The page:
A new study has found that fat-based diets may help combat Alzheimer’s disease in mice models. There is currently no cure for Alzheimer’s, and although there are treatments to ease symptoms, not much is available to slow down the progression of the condition. More research still needs to be conducted in order to help combat this common form of dementia.
It is well known that lifestyle interventions are critical when it comes to maintaining a healthy mind. Dietary factors have long been studied to determine their influence on the brain. For example, much research points to the benefits of consuming fish due to its protective properties for the brain.
An EU-funded project wanted to explore the impact of a fat-based diet on the brains of young adult mice to see if it would slow down the progression of Alzheimer’s disease. Over the course of three weeks, the mice were fed a fat-rich diet, containing fish oil or stigmasterol, a sterol found in plant-based fats. Both were found to decrease responsiveness of the hippocampal muscarinic receptors to acetylcholine, a neurotransmitter associated with the memory deficits in Alzheimer’s disease.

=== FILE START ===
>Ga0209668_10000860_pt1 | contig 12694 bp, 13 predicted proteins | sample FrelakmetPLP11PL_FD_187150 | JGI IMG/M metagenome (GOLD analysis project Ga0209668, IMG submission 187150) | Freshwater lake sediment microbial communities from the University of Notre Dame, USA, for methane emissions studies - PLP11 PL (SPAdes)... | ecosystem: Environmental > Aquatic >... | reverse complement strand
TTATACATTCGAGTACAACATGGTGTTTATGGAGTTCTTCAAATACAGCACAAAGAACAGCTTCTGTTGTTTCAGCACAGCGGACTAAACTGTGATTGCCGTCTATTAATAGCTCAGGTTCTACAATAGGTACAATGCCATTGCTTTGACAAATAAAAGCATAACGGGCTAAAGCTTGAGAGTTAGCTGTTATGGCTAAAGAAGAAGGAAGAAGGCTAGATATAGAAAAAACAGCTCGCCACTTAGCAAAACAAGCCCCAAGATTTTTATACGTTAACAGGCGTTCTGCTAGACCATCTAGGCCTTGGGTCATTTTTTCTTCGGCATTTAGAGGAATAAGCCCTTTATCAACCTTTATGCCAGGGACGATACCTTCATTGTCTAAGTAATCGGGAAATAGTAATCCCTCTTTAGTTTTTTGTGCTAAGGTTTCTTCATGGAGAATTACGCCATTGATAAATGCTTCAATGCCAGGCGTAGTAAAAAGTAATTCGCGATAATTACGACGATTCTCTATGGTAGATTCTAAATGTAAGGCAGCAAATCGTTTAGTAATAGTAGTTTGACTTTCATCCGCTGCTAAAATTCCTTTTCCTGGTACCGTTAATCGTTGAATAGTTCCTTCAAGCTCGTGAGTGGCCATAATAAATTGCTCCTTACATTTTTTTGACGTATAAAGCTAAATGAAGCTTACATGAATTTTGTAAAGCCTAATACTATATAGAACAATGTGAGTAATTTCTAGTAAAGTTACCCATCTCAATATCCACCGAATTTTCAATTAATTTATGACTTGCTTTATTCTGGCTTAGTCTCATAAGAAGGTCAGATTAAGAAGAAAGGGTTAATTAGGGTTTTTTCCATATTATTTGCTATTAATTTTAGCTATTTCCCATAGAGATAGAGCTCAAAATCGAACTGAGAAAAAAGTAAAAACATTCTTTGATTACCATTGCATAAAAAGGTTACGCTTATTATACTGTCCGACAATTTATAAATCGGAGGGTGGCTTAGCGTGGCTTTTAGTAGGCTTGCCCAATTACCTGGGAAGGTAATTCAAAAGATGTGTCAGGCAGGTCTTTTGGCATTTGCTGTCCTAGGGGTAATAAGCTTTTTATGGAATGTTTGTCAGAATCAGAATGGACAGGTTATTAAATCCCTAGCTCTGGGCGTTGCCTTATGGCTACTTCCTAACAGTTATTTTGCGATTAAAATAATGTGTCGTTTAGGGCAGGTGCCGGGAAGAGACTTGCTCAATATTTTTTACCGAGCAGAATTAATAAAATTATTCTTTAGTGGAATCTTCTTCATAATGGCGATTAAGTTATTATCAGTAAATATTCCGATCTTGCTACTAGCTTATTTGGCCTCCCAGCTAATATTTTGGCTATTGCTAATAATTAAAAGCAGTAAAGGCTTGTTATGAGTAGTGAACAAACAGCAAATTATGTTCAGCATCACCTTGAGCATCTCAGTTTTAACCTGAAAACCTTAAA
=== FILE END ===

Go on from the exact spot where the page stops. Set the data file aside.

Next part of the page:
The findings reveal that specific diets may be able to target and protect the brain from key changes that normally occur in Alzheimer’s disease.
The findings were published in Current Alzheimer’s Research.